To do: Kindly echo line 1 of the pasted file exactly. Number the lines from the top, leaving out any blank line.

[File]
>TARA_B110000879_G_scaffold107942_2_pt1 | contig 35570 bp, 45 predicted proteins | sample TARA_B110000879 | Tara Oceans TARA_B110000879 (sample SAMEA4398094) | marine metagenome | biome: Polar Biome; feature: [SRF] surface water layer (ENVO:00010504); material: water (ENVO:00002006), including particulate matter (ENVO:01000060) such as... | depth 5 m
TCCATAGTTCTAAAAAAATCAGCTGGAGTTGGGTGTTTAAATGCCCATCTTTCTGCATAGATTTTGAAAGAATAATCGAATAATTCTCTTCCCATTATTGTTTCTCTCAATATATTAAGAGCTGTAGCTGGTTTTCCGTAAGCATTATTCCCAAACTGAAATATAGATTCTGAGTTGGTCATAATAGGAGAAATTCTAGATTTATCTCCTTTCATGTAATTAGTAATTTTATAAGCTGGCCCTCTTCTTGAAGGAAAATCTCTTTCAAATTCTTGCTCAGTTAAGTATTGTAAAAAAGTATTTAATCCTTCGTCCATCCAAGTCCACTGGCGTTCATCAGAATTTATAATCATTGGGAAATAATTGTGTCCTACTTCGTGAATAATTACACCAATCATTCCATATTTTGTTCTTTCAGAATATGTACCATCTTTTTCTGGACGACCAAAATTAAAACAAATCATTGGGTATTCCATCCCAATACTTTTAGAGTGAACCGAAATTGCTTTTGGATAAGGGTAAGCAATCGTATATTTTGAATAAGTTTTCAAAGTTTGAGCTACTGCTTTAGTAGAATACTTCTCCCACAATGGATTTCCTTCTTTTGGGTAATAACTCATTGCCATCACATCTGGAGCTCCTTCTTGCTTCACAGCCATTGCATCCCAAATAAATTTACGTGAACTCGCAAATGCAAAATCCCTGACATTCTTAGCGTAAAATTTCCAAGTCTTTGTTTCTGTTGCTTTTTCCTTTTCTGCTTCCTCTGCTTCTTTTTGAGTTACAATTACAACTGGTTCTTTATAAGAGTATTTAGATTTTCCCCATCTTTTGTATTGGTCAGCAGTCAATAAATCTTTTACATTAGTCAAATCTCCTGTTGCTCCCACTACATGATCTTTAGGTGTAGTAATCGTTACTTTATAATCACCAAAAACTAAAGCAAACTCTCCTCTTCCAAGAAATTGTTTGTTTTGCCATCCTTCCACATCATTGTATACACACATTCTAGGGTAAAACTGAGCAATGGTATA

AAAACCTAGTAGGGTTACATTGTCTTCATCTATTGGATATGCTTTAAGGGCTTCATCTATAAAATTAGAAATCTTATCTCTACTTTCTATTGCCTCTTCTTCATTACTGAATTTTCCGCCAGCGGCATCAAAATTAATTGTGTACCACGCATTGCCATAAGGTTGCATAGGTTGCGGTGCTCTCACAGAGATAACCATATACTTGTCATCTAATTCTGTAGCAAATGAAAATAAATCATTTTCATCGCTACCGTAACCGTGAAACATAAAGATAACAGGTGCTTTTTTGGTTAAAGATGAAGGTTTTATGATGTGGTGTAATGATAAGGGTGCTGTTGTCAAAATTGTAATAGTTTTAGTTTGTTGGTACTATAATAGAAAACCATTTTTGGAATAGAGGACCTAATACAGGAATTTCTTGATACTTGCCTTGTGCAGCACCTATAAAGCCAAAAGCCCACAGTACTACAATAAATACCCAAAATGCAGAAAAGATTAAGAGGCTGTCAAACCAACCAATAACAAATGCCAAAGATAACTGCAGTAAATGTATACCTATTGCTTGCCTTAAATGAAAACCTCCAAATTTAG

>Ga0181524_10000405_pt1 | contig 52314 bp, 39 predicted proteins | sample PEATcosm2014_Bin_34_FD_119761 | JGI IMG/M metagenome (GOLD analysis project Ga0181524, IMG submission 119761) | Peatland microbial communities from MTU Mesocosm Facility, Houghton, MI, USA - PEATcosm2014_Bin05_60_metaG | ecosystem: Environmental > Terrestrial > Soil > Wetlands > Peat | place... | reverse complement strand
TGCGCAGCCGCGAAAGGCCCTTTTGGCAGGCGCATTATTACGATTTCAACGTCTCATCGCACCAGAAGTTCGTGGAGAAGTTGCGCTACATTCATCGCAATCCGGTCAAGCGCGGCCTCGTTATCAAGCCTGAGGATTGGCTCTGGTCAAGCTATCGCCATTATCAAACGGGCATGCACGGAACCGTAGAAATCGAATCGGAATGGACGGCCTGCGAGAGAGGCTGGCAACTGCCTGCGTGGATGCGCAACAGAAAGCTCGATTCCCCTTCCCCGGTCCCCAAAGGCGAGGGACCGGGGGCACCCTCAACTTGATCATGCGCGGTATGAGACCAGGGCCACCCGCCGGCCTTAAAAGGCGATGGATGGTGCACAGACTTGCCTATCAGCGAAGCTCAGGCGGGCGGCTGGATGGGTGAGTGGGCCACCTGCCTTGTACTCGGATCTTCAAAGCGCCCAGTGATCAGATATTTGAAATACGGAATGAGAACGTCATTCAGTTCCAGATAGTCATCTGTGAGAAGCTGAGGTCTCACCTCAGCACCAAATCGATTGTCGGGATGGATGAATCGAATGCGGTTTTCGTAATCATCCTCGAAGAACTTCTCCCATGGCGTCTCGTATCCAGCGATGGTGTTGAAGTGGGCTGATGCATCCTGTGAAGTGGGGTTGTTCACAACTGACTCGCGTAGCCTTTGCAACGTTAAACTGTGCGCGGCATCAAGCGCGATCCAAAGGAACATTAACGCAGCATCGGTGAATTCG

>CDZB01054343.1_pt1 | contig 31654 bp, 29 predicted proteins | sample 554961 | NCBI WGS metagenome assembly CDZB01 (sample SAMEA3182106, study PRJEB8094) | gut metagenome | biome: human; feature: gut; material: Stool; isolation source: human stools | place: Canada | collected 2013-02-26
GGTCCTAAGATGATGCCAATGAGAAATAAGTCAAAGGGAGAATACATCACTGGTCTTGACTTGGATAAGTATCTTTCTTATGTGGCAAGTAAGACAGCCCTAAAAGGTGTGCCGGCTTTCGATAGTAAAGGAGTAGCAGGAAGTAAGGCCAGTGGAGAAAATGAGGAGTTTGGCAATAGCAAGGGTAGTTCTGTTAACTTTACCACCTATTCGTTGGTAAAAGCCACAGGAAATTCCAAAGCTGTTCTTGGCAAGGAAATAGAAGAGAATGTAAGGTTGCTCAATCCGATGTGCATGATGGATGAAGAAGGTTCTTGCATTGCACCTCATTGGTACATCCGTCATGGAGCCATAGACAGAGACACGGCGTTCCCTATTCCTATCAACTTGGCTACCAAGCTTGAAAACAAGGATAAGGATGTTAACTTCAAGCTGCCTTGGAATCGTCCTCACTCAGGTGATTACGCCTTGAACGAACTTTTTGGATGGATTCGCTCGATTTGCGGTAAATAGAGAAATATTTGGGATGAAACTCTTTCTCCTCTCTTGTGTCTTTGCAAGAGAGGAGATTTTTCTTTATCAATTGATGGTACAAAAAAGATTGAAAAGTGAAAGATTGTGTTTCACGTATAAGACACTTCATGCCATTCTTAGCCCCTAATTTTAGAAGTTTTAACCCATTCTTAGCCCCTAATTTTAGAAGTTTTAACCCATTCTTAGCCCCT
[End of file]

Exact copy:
>TARA_B110000879_G_scaffold107942_2_pt1 | contig 35570 bp, 45 predicted proteins | sample TARA_B110000879 | Tara Oceans TARA_B110000879 (sample SAMEA4398094) | marine metagenome | biome: Polar Biome; feature: [SRF] surface water layer (ENVO:00010504); material: water (ENVO:00002006), including particulate matter (ENVO:01000060) such as... | depth 5 m